Lesson #2.3 What’s Your Emergency Response Plan? (3:45 mins)
We said it in the last lesson, but it’s worth saying it again.
You can’t prepare for everything.
Even if you have 12 months of living expenses if you end up being out of work for 18 months you’re protection attempt can get blown up anyway, leaving you exposed.
Not to mention it’ll take time to save up to those emergency fund levels.
So here’s how to ensure you are protected in the event of any ‘thing’ while you are building your emergency fund, and beyond.
1. Get Insurance
Insurance is meant to protect you from loss or damage on anything that would be too expensive to replace yourself or would be too impactful to replace.
Things like your car, your health and possessions can cost thousands to tens of thousands to repair/replace.
Even if you are a renter – your laptop, clothes, and couch can be very expensive to cover or replace on a moment’s notice.
One way to protect yourself is to have insurance.
PS: Skip insuring things where you can easily replace the item with little or no financial impact – like the $20 insurance plan on a $40 toaster
2. Get a big boy/big girl credit card
Yes, having credit cards can be dangerous when you don’t know how to properly handle them.
But in the event of a ‘REAL’ emergency – the ‘I don’t care how much it costs just save my life’ type of emergency – they can be incredibly helpful to get access to quick funds until your next paycheck.
So you’ll want to invest in a big boy/big girl credit card. This means a card with
A high credit limit
A low fixed interest rate
Ability withdraws funds (cash advance) with very little to no penalty.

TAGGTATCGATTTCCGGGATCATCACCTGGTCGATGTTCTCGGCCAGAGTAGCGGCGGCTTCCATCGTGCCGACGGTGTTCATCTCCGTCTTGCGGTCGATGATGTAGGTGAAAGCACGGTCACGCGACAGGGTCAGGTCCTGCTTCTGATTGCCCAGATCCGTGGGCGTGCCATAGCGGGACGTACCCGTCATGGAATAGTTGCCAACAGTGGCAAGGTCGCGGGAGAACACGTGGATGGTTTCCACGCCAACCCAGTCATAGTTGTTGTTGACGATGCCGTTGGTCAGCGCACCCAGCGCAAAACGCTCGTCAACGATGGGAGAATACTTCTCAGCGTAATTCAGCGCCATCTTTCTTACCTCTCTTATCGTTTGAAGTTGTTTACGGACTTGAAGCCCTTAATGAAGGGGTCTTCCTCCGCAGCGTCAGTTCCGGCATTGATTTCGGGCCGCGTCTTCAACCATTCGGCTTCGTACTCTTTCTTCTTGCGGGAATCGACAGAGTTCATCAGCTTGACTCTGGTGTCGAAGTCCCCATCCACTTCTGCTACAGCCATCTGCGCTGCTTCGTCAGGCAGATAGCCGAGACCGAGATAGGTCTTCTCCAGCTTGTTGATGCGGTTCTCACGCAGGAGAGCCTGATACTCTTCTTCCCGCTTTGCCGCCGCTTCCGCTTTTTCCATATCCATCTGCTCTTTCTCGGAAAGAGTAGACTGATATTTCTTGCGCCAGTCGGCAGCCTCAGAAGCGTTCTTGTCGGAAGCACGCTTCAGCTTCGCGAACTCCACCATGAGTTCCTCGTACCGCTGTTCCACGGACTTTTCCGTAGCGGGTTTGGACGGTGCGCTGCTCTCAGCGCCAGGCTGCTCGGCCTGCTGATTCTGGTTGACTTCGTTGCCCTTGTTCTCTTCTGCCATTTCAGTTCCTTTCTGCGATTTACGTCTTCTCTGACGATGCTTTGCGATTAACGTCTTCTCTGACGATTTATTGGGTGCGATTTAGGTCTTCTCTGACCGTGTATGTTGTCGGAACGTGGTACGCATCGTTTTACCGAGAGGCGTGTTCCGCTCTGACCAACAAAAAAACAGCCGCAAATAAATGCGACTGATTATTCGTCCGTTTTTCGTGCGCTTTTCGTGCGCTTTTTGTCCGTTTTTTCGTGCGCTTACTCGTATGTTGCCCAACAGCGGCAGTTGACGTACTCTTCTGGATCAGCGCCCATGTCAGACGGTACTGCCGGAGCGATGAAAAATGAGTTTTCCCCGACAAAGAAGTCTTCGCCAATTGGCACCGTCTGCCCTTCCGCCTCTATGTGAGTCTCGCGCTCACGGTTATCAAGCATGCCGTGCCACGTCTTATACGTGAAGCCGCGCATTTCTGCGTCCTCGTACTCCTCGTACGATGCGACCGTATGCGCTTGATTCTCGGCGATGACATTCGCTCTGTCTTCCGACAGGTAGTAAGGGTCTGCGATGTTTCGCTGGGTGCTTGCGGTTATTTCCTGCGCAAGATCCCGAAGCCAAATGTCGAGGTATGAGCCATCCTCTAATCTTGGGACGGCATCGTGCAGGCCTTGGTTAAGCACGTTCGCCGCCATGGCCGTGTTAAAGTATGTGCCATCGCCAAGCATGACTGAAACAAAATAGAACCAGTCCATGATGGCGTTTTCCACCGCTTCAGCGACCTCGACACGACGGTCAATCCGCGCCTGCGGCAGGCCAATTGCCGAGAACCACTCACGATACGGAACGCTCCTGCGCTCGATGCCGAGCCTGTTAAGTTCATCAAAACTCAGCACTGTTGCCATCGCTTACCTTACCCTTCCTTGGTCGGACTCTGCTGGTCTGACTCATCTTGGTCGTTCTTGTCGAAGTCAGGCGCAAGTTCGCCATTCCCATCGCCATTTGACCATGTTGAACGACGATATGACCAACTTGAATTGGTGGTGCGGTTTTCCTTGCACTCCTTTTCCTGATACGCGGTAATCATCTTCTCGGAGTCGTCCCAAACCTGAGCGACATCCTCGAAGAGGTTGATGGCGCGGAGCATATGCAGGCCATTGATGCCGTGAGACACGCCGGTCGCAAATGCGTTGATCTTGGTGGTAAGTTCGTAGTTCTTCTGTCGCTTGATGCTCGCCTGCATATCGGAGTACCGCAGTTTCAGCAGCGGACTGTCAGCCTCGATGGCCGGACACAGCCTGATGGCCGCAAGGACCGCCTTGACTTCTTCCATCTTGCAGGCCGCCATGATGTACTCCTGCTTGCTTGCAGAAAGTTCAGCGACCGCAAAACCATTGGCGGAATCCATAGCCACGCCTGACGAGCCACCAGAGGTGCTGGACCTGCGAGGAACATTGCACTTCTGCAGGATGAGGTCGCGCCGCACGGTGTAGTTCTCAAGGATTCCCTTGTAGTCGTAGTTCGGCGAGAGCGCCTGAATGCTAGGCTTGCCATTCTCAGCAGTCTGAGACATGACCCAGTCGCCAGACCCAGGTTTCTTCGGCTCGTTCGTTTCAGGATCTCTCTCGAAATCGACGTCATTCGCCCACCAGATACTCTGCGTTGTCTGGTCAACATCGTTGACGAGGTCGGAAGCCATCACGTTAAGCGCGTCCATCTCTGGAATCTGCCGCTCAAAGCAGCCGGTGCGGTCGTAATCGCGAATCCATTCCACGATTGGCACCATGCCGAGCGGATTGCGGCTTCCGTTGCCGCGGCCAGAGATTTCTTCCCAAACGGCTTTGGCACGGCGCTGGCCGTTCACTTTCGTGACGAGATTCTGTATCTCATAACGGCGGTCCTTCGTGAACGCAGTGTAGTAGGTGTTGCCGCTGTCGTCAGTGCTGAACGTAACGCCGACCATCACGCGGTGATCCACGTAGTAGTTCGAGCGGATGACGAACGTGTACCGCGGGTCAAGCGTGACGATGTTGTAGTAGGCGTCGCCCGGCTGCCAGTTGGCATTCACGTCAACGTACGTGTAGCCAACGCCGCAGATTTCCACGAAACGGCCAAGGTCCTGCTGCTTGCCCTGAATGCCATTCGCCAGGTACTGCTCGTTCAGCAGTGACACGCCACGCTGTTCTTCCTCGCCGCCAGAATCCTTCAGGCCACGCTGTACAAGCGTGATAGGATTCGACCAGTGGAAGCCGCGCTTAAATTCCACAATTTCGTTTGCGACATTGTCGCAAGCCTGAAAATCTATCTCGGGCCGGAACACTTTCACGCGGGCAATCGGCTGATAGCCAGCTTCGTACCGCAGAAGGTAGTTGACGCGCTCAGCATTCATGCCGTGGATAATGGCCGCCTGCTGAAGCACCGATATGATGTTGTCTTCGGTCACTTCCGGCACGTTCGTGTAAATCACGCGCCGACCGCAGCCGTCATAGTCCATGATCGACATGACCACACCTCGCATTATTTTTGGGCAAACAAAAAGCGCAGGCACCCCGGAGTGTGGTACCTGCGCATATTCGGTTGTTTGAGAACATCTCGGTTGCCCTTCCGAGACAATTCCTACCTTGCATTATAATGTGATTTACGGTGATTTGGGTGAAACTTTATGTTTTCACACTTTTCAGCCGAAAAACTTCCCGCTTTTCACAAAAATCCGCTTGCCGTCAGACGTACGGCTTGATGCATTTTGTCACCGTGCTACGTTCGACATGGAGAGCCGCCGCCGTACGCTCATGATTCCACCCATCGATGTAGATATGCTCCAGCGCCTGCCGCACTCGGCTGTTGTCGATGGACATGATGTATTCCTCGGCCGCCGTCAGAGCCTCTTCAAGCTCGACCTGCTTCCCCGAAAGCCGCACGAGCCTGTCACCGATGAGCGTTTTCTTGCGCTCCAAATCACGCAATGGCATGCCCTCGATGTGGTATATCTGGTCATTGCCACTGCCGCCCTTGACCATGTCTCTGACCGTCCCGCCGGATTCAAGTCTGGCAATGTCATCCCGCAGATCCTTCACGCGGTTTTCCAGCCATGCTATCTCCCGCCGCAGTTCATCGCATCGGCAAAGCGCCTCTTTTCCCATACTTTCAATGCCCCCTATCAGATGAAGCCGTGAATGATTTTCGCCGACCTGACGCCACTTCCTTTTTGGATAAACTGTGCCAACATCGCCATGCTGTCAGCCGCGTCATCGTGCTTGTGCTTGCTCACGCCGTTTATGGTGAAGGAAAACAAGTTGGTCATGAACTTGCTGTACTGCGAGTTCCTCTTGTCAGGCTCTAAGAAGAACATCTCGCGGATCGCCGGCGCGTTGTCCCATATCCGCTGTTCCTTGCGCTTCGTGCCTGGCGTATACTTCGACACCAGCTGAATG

This card IS NOT FOR REGULAR USE.
Cards of this nature are usually found at credit unions and usually come with little to no perks, but that’s okay because its benefit comes from being available.
3. Find Your Tribe (Social Capital)
If you had to crash on someone’s couch for a few days who would you call?
Figuring out who your tribe of helpful people who can lend a hand is another way to protect yourself.
Make a list of people – family, friends, church brothers or sisters, whoever – who you can call to help you get out of a bind or when the going gets tough.
Even better if that friend can hook you up with a job or introduce you to some people who can help you.
You know what they say, a good friend is better than money.
4. Locate Resources
Another good way to protect yourself is to know what resources are available to you in case you ever need it.
Your tax dollars pay into resources that you can tap into in an emergency.
Help paying your bills
Child care assistance
Military funeral and burial honors
Assistance after a natural disaster etc
Many of these services are government provided but can also be operated by not-for-profit organizations as well. And that’s just if you have an emergency.
You can get help in the following ways as well:
Downpayment assistance to purchase a home
Federal mortgages – USDA, FHA etc
5. Have A Spend Down Plan
You’ve saved the money, but you still need a plan for how you are going to spend it.
So if something does happen, what is your plan?
Are you gonna try and maintain your current lifestyle or are you gonna drop down to your Egg and Cereal budget right away?
How long do you need to be on your current lifestyle budget?
What are the things that you’re going to need to cancel, and in what order, to be able to make your money last as long as possible?
How long will your emergency fund last before it runs out?
Are you going to use credit card cards to try and stay afloat? How long are you gonna use credit cards?
How much credit card debt are you willing to get into before making the hard decisions? Eg. asking for help, moving in with your parents if that’s possible.
Basically, if the ‘worst’ were to happen, what would you do?
BOTTOM LINE: Having an emergency backup plan can help you feel more at peace with your situation because you know there is an alternative for when life happens. No matter what it is.
That brings us to the final principle. YOU ARE THE SECRET SAUCE. And we’ll discuss that in the next lesson.